In this section, we study the empirical performance of D-R-TBS and D-T-TBS, and demonstrate the potential benefit of using them for model retraining in online model management. We implemented D-R-TBS and D-T-TBS on Spark (refer to Appendix E for implementation details).
Experimental Setup: All performance experiments were conducted on a cluster of 13 IBM System x iDataPlex dx340 servers. Each has two quad-core Intel Xeon E5540 2.8GHz processors and 32GB of RAM. Servers are interconnected using a 1Gbit Ethernet and each server runs Ubuntu Linux, Java 1.7 and Spark 1.6. One server is dedicated to run the Spark coordinator and, each of the remaining 12 servers runs Spark workers. There is one worker per processor on each machine, and each worker is given all 4 cores to use, along with 8 GB of dedicated memory. All other Spark parameters are set to their default values. We used Memcached 1.4.33 as the key-value store in our experiments.
For all experiments, data was streamed in from HDFS using Spark Streaming’s microbatches. We report run time per round as the average over 100 rounds, discarding the first round from this average because of Spark startup costs. Unless otherwise stated, each batch contains 10 million items, the target reservoir size is 20 million elements, and the decay parameter is .
6.1. Runtime Performance
Comparison of TBS Implementations: Figure 7 shows the average runtime per batch for five different implementations of distributed TBS algorithms. The first four (colored black) are D-R-TBS implementations with different design choices: whether to use centralized or distributed decisions (abbreviated as "Cent" and "Dist", respectively) for choosing items to delete and insert, and whether to use key-value store for storing reservoir or co-partitioned reservoir (abbreviated as "KV" and "CP", respectively). The first two implementations both use the key-value store representation for reservoir together with the centralized decision strategy for determining inserts and deletes. They only differ in how the insert items are actually retrieved when subsampling the incoming batch. The first uses the standard repartition join (abbreviated as "RJ"), whereas the second uses the customized partitioner and co-located join (abbreviated as "CJ") as described in Section 5.3 and depicted in Figure 6(a). This optimization effectively cuts the network cost in half, but the KV representation of reservoir still requires the insert items to be written across the network to their corresponding reservoir location. The third implementation employs the co-partitioned reservoir instead, resulting in an significant speedup of over 2.6x. The fourth implementation further employs the distributed decision for choosing items to delete and insert. This yields a further 1.6x speedup. We use this D-R-TBS implementation in the remaining experiments.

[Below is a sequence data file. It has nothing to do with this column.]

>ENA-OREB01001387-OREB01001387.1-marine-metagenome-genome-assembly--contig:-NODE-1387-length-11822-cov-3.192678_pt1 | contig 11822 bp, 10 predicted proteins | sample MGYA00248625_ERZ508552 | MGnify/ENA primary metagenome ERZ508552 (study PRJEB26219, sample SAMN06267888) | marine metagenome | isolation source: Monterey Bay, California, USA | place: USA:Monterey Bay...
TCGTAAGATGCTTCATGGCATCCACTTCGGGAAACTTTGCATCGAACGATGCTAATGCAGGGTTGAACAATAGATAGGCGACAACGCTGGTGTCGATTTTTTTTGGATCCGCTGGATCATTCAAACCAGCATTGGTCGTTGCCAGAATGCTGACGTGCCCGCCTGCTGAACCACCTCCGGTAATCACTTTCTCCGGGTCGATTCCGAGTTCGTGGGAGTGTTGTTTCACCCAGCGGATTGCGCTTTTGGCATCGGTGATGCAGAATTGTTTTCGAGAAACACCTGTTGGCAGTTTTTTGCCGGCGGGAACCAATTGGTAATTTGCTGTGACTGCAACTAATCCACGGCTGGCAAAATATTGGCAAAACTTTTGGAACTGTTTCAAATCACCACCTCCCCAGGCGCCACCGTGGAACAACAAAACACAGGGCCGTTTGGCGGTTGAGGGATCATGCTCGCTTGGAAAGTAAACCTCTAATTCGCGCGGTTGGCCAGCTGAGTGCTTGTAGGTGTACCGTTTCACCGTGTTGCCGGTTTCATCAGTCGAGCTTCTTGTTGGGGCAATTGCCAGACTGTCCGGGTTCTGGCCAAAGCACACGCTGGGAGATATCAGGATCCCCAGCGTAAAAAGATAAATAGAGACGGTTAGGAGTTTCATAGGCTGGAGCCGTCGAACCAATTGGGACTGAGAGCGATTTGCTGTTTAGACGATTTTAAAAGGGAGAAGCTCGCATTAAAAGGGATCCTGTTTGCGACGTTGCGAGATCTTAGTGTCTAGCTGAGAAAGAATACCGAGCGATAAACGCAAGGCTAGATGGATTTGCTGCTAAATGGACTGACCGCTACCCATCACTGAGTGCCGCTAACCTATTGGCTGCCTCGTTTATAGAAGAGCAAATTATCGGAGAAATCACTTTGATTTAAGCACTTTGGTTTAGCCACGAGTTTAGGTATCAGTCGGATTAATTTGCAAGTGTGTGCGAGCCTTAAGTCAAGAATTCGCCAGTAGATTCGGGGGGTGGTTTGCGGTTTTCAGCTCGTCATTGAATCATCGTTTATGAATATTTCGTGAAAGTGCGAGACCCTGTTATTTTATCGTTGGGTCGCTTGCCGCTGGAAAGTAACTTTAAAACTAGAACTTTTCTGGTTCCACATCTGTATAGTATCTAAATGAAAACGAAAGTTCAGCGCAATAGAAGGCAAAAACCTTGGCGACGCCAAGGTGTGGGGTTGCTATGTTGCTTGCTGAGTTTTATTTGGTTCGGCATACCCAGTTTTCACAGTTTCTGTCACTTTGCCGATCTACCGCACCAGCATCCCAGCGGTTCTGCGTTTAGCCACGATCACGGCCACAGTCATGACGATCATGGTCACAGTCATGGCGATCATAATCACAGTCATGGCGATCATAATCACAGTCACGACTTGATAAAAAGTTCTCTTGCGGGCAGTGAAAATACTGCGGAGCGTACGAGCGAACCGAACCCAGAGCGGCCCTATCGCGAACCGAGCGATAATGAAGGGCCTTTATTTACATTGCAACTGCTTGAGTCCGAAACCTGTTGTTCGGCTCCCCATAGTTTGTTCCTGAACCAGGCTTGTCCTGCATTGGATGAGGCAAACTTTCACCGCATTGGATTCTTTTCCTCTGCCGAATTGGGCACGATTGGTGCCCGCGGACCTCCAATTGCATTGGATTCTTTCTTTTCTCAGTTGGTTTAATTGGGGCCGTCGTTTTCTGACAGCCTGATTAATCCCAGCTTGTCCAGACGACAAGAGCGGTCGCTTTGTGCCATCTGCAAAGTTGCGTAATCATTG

The fifth implementation (colored grey) in Figure 7 is D-T-TBS using co-partitioned reservoir and the distributed strategy for choosing delete and insert items. Since, D-T-TBS is embarrassingly parallelizable, it’s much faster than the best D-R-TBS implementation. But, as we discussed in Section 3, T-TBS only works under a very strong restriction on the data arrival rate, and can suffer from occasional memory overflows; see Figure 1. In contrast, D-R-TBS is much more robust and works in realistic scenarios where it is hard to predict the data arrival rate.
Scalability of D-R-TBS: Figure 9 shows how D-R-TBS scales with the number of workers. We increased the batch size to 100 million items for this experiment. Initially, D-R-TBS scales out very nicely with the increasing number of workers. However, beyond 10 workers, the marginal benefit from additional workers is small, because the coordination and communication overheads, as well as the inherent Spark overhead, become prominent. For the same reasons, in the scale-up experiment in Figure 9, the runtime stays roughly constant until the batch size reaches 10 million items and increases sharply at 100 million items. This is because processing the streaming input and maintaining the sample start to dominate the coordination and communication overhead. With 10 workers, R-TBS can handle a data flow comprising 100 million items arriving approximately every 14 seconds.
6.2. Application: Classification using kNN
We now demonstrate the potential benefits of the R-TBS sampling scheme for periodically retraining representative ML models in the presence of evolving data. For each model and data set, we compare the quality of models retrained on the samples generated by R-TBS, a simple sliding window (SW), and uniform reservoir sampling (Unif). Due to limited space, we do not give quality results for T-TBS; we found that whenever it applies—i.e. when the mean batch size is known and constant—the quality is very similar to R-TBS, since they both use time-biased sampling.
Our first model is a kNN classifier, where a class is predicted for each item in an incoming batch by taking a majority vote of the classes of thenearest neighbors in the current sample, based on Euclidean distance; the sample is then updated using the batch. To generate training data, we first generate 100 class centroids uniformly in a
rectangle. Each data item is then generated from a Gaussian mixture model and falls into one of the 100 classes. Over time, the data generation process operates in one of two “modes". In the “normal" mode, the frequency of items from any of the first 50 classes is five times higher than that of items in any of the second 50 classes. In the “abnormal" mode, the frequencies are five times lower. Thus the frequent and infrequent classes switch roles at a mode change. We generate each data point by randomly choosing a ground-truth classwith centroid according to relative frequencies that depend upon the current mode, and then generating the data point’s coordinates independently as samples from and . Here